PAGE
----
May 28, 2018
Nicolas Maduro, Hugo Chavez’s successor, was re-elected president of Venezuela on May 20th, defeating Henri Falcon, the candidate of a right-wing party who was initially predicted to win.
The rest of the right-wing parties boycotted the election. Voter turnout was low, with only 46% of the potential 20.5 million voters participating in the election, ten percent less than the ruling party hoped. This is much less than previous turnouts: 63.4 percent in 1998, the first time Chavez was elected; 74.7 percent in 2006; and 80.5 percent in 2012. In the first presidential election after Chavez’s death, in 2013, about 80 percent voted again, and Maduro got 7.5 million votes.
This time, he got just 5.8 million votes, against 1.8 million for his main opponent. That is, he won only 28 percent of the total potential electorate. Maduro paid at the polls for the difficulties the population has faced since the steep fall in the price of oil, Venezuela’s main source of income, plus the effects of the embargo imposed by the U.S.
The commentators in the media here reflect the point of view of the local right wing, and behind it, the Latin American and U.S. capitalist classes that are behind all the Venezuelan right’s maneuvers. They all hope that Maduro will face the same fate recently suffered by Lula in Brazil.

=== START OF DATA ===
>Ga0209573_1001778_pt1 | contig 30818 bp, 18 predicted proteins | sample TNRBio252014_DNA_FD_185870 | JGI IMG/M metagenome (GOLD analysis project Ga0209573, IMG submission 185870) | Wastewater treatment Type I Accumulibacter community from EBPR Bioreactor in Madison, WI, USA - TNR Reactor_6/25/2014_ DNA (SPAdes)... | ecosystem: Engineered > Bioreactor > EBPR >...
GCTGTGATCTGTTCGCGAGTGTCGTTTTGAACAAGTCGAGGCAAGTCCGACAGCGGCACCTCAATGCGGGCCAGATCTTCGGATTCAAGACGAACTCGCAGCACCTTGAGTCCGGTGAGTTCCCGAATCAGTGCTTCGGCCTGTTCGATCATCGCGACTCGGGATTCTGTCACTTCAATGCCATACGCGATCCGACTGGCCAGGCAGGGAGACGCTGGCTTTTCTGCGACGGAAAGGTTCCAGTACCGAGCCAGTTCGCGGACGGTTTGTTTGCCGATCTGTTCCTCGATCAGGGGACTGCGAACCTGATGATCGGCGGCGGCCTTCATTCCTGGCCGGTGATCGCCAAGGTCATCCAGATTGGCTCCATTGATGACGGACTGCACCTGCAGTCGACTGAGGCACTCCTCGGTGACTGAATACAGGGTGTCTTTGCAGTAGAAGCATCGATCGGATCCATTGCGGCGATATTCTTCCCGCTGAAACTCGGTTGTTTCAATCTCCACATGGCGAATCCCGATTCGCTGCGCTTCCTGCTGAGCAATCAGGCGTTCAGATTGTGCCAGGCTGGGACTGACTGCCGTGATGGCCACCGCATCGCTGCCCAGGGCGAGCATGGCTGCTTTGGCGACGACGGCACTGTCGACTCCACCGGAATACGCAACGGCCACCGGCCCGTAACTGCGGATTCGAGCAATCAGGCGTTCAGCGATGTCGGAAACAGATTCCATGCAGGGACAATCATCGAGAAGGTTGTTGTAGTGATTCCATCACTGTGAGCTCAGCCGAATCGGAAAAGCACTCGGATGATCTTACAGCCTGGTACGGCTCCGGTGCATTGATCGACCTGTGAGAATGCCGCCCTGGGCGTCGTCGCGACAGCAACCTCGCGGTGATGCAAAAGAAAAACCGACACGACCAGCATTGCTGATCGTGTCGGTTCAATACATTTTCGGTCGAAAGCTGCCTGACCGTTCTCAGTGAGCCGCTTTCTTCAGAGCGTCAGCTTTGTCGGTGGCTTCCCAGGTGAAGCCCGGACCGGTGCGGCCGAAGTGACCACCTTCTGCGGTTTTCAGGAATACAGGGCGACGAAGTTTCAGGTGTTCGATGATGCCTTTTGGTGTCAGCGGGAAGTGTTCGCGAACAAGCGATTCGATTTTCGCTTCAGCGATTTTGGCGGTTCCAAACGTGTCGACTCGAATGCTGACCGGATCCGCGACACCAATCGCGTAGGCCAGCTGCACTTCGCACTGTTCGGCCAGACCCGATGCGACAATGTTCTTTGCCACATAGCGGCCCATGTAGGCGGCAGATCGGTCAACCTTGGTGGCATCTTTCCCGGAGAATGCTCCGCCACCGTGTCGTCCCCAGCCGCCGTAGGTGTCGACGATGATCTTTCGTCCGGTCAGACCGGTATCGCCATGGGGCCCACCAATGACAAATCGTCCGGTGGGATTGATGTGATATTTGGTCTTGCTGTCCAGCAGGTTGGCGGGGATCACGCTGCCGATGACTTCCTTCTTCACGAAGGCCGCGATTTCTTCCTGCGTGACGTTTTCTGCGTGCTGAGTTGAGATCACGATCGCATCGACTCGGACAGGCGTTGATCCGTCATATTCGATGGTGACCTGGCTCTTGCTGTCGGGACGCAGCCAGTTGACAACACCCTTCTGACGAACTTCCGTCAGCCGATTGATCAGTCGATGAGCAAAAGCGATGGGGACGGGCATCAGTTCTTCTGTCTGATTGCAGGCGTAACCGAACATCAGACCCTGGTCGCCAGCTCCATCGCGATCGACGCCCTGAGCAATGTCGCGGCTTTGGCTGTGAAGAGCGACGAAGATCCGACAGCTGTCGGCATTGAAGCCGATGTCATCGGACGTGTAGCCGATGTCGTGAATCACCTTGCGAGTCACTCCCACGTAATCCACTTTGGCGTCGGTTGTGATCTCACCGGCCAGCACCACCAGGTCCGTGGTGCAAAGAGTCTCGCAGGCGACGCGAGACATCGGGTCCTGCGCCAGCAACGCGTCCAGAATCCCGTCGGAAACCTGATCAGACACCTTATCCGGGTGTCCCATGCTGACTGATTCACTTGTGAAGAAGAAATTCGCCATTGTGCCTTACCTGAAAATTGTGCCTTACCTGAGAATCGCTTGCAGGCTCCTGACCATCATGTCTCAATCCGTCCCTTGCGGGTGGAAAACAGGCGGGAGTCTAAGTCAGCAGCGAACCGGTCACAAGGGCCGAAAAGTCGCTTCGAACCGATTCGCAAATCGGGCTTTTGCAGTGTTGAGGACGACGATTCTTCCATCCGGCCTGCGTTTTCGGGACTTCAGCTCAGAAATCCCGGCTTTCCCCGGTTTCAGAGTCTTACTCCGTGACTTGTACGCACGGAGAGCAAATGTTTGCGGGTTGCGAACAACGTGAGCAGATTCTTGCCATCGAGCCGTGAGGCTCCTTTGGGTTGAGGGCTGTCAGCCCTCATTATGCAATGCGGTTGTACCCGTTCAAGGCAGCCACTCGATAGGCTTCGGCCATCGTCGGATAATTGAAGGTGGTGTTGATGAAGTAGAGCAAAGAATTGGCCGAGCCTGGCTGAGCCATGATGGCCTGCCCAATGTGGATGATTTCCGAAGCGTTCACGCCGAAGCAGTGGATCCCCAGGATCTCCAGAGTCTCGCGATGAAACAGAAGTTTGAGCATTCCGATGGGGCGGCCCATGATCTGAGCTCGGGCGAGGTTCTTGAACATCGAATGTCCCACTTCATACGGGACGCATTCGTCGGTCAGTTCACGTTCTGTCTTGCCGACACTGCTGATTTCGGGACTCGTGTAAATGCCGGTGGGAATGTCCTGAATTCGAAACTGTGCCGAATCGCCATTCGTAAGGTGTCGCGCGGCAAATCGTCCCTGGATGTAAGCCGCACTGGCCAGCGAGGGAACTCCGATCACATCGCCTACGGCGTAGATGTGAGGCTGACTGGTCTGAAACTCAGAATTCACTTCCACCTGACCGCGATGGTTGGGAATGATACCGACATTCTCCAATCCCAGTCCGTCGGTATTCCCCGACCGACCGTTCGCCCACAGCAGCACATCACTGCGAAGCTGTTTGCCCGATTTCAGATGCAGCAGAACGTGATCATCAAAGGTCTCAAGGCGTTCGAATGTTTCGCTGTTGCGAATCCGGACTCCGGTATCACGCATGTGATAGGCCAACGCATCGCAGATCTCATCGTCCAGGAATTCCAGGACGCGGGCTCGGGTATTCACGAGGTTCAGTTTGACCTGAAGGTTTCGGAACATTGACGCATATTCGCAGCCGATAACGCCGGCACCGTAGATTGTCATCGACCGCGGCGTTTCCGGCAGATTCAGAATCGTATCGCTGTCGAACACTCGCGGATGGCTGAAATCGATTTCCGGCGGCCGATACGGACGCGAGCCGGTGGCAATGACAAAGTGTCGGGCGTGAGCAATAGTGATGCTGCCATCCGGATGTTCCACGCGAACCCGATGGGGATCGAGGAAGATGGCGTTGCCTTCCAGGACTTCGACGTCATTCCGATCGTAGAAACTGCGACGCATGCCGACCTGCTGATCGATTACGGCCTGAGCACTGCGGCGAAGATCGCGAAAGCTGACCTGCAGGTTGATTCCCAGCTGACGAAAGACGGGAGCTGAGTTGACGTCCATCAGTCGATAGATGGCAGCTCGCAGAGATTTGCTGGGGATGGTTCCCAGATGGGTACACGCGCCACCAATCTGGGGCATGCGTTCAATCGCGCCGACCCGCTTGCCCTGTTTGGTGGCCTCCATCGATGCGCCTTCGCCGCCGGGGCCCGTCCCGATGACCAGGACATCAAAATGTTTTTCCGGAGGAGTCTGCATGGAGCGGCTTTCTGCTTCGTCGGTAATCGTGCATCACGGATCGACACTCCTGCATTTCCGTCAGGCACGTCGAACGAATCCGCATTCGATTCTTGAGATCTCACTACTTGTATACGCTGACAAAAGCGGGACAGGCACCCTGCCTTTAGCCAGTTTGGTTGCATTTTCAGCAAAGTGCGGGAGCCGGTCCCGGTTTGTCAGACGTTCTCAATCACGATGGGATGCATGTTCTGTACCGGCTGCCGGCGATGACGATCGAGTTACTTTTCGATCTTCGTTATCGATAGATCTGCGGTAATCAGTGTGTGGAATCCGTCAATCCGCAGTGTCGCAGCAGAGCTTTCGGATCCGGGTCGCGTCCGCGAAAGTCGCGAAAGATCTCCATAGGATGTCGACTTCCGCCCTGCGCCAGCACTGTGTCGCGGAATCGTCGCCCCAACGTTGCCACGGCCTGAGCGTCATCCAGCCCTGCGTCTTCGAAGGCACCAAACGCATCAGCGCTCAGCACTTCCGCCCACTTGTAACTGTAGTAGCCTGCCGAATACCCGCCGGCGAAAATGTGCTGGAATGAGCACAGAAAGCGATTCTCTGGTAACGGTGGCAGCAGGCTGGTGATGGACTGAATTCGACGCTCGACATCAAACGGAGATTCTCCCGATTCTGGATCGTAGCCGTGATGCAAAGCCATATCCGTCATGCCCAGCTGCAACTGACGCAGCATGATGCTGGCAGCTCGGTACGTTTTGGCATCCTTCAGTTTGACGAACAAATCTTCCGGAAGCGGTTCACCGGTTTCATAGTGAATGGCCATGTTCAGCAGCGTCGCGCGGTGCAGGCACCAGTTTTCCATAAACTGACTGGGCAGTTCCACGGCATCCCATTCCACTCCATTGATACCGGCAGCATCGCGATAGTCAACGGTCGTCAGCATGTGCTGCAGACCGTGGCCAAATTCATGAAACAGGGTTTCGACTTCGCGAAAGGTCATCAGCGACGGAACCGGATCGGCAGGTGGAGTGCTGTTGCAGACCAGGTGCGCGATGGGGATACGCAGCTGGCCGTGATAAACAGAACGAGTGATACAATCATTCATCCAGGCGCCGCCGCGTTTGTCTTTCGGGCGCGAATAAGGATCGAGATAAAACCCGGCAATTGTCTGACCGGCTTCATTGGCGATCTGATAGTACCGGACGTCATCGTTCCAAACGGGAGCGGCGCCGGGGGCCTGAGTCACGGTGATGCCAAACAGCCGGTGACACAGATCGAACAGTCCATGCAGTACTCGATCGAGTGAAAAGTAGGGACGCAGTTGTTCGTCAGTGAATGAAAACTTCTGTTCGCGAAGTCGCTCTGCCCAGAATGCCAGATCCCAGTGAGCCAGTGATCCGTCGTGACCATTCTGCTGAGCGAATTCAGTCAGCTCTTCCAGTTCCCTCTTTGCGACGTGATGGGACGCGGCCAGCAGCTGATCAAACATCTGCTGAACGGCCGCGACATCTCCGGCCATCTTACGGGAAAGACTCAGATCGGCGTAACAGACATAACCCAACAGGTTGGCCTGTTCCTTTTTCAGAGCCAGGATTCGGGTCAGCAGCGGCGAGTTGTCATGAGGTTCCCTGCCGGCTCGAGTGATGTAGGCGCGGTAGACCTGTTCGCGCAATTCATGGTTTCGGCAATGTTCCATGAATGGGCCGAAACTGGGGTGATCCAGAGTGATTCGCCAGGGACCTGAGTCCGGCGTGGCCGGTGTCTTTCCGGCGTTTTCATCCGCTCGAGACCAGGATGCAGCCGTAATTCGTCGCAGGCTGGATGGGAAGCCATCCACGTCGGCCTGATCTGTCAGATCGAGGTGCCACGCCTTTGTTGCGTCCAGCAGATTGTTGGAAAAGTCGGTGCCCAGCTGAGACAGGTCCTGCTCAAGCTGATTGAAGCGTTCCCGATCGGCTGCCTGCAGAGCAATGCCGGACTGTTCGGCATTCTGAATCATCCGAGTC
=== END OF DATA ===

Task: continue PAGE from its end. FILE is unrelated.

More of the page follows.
Some commentators deplore the authoritarian character of the regime and also the situation of the population. The sharp decline in the price of oil has made it difficult if not impossible to find many basic products and medicines. In reality, though, these commentators mock the situation faced by the Venezuelan population.
Since Chavez took power, the local right wing, the Venezuelan bosses, and Washington have all had one goal: to remove Chavez and his party from power. They have tried many ways of doing this, including two coups that failed, and a series of electoral referendums that Chavez could win when the price of oil allowed him to distribute some of Venezuela’s income to the poorer parts of the population.
The Venezuelan right, the bosses, and Washington want to take back the power to grab all the wealth of the country. The accusations of incompetence leveled against Chavez’s followers can only lead in one direction: to reinstate the old order of things, when the capitalists and petty bourgeoisie divided up the country’s oil income among themselves.
The most narrow-minded commentators also want to see in Venezuela the umpteenth failure of socialism. But the followers of Hugo Chavez are no more socialists than was Obama when he pretended to put in place a system of universal health care. Socialism doesn’t just consist of a few policies favorable to the population, as precious as these might be. It means that the workers exercise power directly. They overthrow private property in the means of production, and the power of the capitalists. These are things the followers of Chavez have not done. In trying to find a path between local capital and the multinationals, they have chosen to play this society’s game, rather than seeking to overthrow it.
The Venezuelan right, the bosses, and Washington remain on the offensive. The U.S. has declared that it is going to make the embargo even stiffer. But the elections of May 20 showed that many ordinary people distrust these demagogues and continue to support Maduro.